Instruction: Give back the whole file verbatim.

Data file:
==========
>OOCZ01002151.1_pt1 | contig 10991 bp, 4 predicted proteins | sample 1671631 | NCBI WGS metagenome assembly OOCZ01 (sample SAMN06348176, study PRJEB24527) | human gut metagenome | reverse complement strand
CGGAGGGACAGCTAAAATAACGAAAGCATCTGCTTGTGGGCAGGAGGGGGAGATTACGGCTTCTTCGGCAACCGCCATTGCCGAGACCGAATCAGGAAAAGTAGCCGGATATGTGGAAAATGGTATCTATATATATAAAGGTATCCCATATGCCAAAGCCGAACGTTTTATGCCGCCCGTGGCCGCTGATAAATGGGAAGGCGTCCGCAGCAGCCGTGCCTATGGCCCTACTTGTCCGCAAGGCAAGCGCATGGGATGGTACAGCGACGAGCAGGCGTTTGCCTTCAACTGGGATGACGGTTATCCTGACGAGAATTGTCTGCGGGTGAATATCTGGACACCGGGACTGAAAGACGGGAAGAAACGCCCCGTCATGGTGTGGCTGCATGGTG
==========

>OOCZ01002151.1_pt1 | contig 10991 bp, 4 predicted proteins | sample 1671631 | NCBI WGS metagenome assembly OOCZ01 (sample SAMN06348176, study PRJEB24527) | human gut metagenome | reverse complement strand
CGGAGGGACAGCTAAAATAACGAAAGCATCTGCTTGTGGGCAGGAGGGGGAGATTACGGCTTCTTCGGCAACCGCCATTGCCGAGACCGAATCAGGAAAAGTAGCCGGATATGTGGAAAATGGTATCTATATATATAAAGGTATCCCATATGCCAAAGCCGAACGTTTTATGCCGCCCGTGGCCGCTGATAAATGGGAAGGCGTCCGCAGCAGCCGTGCCTATGGCCCTACTTGTCCGCAAGGCAAGCGCATGGGATGGTACAGCGACGAGCAGGCGTTTGCCTTCAACTGGGATGACGGTTATCCTGACGAGAATTGTCTGCGGGTGAATATCTGGACACCGGGACTGAAAGACGGGAAGAAACGCCCCGTCATGGTGTGGCTGCATGGTG